Advanced Materials

Modeling at multi-scales, to better understand strongly correlated materials in massively parallel ways

Project lead: Mark Jarrell, Ph.D., University of Cincinnati
Research title: Next generation multiscale quantum simulations software for strongly correlated materials
Funding source: U.S. Department of Energy, Scientific Discovery through Advanced Computing

“This project will advance researchers’ understanding, simulation and design of magnetic materials and superconductors for energy and national security applications, as well as basic research applications.” – Dr. Mark Jarrell

ComputationalMaterials are fundamental to all forms of technology; the examples are all around us. Magnetic Resonance Imaging machines, supercolliders and novel electronic computer circuits illustrate just a few ways that scientists and industries have leveraged the unique properties of strongly correlated materials, a wide class of materials with unusual electronic and magnetic properties.

However, while these materials hold great technological promise, they are poorly understood.

That should change, with the application of current research by an interdisciplinary team of investigators from the University of Cincinnati, Oak Ridge National Laboratory and the University of California-Davis. Led by Mark Jarrell, Ph.D., a physicist at the University of Cincinnati, the team of computational physicists, applied mathematicians and computer scientists is developing a massively parallel, multi-scale method to study strongly correlated materials.

“We are working towards developing better materials with greater functionality,” said Dr. Jarrell, “whether it’s for power transmission through superconductors or faster computer chips. We want this work to lead to materials that companies such as Goodyear, Battelle or Procter & Gamble can use to develop better technology for areas such as electronic devices, medical science — even magnetic levitation trains.”

Strongly correlated materials include lanthanide and actinide heavy Fermion materials, transition metal oxides, high-temperature superconductors and highdensity ferromagnets. These highly intricate materials display different characteristics at different levels, or length scales.

“Our goal is to develop computational methods that separate a material’s correlations by length scale,” Dr. Jarrell said. “These algorithms will enable physicists, for the first time, to accurately study the complex interactions of strongly correlated materials.”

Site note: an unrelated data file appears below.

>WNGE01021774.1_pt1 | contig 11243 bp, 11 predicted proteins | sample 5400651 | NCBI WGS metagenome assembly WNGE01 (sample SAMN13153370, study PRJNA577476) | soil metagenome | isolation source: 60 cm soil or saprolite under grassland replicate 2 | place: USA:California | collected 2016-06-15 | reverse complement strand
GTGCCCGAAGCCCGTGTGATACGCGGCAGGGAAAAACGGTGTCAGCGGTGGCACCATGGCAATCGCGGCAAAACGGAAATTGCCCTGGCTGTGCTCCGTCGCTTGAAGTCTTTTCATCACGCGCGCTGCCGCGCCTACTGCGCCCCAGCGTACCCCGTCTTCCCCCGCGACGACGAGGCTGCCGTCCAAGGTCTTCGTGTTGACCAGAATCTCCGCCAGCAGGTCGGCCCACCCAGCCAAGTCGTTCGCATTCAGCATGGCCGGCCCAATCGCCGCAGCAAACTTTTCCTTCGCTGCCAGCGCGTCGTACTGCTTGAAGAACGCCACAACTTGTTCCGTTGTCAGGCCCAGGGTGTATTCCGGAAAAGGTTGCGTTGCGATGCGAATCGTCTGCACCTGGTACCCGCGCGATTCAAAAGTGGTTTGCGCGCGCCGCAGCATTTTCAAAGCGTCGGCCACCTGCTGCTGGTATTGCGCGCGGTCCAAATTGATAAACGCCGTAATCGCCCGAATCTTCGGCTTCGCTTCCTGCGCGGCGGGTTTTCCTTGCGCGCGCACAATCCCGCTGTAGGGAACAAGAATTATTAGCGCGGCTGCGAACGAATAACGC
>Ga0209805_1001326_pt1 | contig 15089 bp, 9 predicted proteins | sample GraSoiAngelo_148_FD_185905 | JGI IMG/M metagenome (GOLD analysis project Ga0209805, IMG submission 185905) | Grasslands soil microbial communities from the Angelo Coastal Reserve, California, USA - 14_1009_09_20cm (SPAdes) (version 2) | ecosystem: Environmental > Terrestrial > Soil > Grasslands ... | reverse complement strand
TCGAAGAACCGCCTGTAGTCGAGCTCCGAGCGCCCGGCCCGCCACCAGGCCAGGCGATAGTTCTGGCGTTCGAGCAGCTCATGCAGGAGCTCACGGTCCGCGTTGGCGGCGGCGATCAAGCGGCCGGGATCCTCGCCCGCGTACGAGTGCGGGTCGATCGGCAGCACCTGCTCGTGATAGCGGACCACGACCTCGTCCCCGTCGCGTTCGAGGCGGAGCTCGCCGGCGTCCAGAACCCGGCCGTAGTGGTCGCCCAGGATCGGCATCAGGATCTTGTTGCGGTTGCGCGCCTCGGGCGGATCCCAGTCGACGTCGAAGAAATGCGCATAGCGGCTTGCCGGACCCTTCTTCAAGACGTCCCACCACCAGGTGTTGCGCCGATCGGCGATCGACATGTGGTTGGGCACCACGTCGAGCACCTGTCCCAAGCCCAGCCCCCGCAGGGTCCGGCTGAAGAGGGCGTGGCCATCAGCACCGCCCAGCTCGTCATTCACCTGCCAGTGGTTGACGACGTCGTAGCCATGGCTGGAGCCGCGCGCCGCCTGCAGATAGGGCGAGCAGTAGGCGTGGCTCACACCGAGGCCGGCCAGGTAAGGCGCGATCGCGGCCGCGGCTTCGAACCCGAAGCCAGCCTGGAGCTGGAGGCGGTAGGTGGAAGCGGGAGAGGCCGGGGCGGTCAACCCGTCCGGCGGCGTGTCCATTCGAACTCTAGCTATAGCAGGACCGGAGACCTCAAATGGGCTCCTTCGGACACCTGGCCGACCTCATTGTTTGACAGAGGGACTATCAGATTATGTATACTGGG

At the smallest length scale, they are looking at atomic particles, such as electrons, where a change in the electrical or magnetic properties of one single electron, at one point in time, will affect a neighboring electron’s electrical or magnetic behavior. These short length scales are considered “strongly correlated,” and are calculated by numerically exact Quantum Monte Carlo simulations.

The second segment evaluates the material at the other end of the spectrum, where the interaction between particles is weak. Physicists have long used a mathematical approach called dynamic mean field approximation to evaluate these “long length” scales.

It’s the space in the middle, the intermediate length scales, that could break open investigations of strongly correlated materials. Before, it was mathematically overwhelming to evaluate the collection of 10 or so atoms. Because of a variety of factors, the equations that looked at the interactions of this missing middle quickly scaled off the charts — it would have been impossible for even the most advanced supercomputers to crunch the numbers in a realistic timeframe.

However, today’s trend toward petascale computing, combined with new mathematical equations and codes, holds the promise of fundamental discovery in the study of complex correlated materials. To evaluate the intermediate length scales, Dr. Jarrell and his team are tapping the power of massively parallel supercomputers by using a Feynman diagrammatic approach called the “parquet equations.”

“Our approach, from the treatment of the correlations at intermediate length scales to the integration of the three length scales, is completely new,” Dr. Jarrell said. “Resources at the Ohio Supercomputer Center have helped us both qualify and quantify the method. The codes we are developing will allow us to take advantage of the next generation of supercomputers, where the use of ten thousand processors — or more — will be common.